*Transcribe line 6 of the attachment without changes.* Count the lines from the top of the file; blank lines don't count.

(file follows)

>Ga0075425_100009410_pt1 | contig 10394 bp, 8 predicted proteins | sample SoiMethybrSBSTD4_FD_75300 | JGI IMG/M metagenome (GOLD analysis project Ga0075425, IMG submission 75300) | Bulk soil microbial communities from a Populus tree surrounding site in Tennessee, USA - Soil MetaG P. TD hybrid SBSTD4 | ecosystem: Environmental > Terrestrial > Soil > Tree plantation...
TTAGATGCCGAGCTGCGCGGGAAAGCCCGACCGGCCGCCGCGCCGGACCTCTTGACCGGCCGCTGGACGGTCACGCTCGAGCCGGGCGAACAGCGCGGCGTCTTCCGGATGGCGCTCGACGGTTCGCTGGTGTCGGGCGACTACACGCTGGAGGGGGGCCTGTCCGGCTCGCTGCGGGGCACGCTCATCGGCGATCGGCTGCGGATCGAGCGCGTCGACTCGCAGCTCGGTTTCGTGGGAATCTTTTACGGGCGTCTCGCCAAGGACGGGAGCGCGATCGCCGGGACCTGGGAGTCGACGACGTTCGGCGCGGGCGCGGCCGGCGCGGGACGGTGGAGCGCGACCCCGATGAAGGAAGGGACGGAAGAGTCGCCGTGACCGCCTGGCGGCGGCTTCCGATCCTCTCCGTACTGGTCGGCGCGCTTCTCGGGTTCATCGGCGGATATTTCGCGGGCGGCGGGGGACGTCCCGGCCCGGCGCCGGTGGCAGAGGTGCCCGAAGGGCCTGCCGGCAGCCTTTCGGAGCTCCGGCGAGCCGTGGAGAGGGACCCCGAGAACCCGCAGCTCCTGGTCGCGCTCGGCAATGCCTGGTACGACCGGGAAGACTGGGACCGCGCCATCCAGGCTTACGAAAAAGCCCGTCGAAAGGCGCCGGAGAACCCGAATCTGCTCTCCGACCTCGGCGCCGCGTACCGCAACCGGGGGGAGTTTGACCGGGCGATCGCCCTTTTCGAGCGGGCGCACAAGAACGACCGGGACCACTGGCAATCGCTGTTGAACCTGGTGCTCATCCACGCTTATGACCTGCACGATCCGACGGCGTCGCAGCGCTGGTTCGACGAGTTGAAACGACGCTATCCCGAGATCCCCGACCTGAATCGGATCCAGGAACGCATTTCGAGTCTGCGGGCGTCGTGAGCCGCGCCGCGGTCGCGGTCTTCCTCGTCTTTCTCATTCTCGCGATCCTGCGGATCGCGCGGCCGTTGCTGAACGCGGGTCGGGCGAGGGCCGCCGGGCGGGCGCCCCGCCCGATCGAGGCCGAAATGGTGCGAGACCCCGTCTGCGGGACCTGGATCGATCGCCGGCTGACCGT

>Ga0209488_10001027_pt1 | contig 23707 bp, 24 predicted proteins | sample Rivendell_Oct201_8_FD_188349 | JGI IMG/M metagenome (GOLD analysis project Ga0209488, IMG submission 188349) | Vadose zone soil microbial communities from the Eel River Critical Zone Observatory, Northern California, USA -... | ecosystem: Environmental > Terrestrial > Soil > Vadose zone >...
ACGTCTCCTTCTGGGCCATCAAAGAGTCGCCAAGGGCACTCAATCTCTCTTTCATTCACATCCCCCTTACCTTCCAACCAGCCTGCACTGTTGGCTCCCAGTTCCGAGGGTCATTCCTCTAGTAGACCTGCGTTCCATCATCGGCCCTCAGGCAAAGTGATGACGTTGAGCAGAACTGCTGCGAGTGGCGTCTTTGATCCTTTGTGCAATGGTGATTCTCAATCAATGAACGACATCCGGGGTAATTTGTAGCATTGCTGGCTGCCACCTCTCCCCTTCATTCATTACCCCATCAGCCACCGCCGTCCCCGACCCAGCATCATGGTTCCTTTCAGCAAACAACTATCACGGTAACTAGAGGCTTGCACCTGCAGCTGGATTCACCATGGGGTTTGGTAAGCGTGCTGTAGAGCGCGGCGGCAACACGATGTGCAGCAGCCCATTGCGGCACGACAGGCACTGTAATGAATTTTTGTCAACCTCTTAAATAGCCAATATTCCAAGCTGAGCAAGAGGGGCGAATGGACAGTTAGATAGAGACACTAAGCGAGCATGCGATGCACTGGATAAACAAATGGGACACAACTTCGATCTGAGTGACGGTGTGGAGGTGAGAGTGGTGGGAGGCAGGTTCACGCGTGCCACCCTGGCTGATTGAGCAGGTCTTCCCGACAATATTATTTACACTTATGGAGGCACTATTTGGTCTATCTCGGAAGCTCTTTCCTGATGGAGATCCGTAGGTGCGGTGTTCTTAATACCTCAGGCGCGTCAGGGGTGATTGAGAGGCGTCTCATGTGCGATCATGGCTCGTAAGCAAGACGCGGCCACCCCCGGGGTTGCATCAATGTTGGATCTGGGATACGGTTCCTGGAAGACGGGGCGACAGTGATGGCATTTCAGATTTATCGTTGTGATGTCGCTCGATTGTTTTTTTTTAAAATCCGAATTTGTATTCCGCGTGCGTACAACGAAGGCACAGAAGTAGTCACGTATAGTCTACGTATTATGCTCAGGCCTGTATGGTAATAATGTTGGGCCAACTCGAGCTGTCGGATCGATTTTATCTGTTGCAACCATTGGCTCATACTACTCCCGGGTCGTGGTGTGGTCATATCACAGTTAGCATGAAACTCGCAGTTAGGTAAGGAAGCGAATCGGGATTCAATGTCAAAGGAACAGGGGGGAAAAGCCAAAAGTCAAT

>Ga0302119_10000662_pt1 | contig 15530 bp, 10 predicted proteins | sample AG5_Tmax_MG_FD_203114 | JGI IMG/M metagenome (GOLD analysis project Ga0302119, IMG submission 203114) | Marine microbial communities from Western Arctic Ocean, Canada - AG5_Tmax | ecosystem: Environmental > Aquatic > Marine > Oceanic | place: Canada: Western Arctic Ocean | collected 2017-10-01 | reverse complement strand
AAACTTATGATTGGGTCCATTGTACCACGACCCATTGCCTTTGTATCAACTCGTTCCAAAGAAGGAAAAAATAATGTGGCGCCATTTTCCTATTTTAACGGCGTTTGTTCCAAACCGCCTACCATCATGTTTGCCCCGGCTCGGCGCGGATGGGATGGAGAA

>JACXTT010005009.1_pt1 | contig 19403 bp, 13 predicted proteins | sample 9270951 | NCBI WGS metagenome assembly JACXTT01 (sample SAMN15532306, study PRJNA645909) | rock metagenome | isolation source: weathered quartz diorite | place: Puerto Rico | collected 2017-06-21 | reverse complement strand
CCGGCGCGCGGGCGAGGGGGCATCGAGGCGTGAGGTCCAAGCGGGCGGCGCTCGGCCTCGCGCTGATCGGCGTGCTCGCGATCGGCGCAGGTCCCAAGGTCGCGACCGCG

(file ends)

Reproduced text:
AAACTTATGATTGGGTCCATTGTACCACGACCCATTGCCTTTGTATCAACTCGTTCCAAAGAAGGAAAAAATAATGTGGCGCCATTTTCCTATTTTAACGGCGTTTGTTCCAAACCGCCTACCATCATGTTTGCCCCGGCTCGGCGCGGATGGGATGGAGAA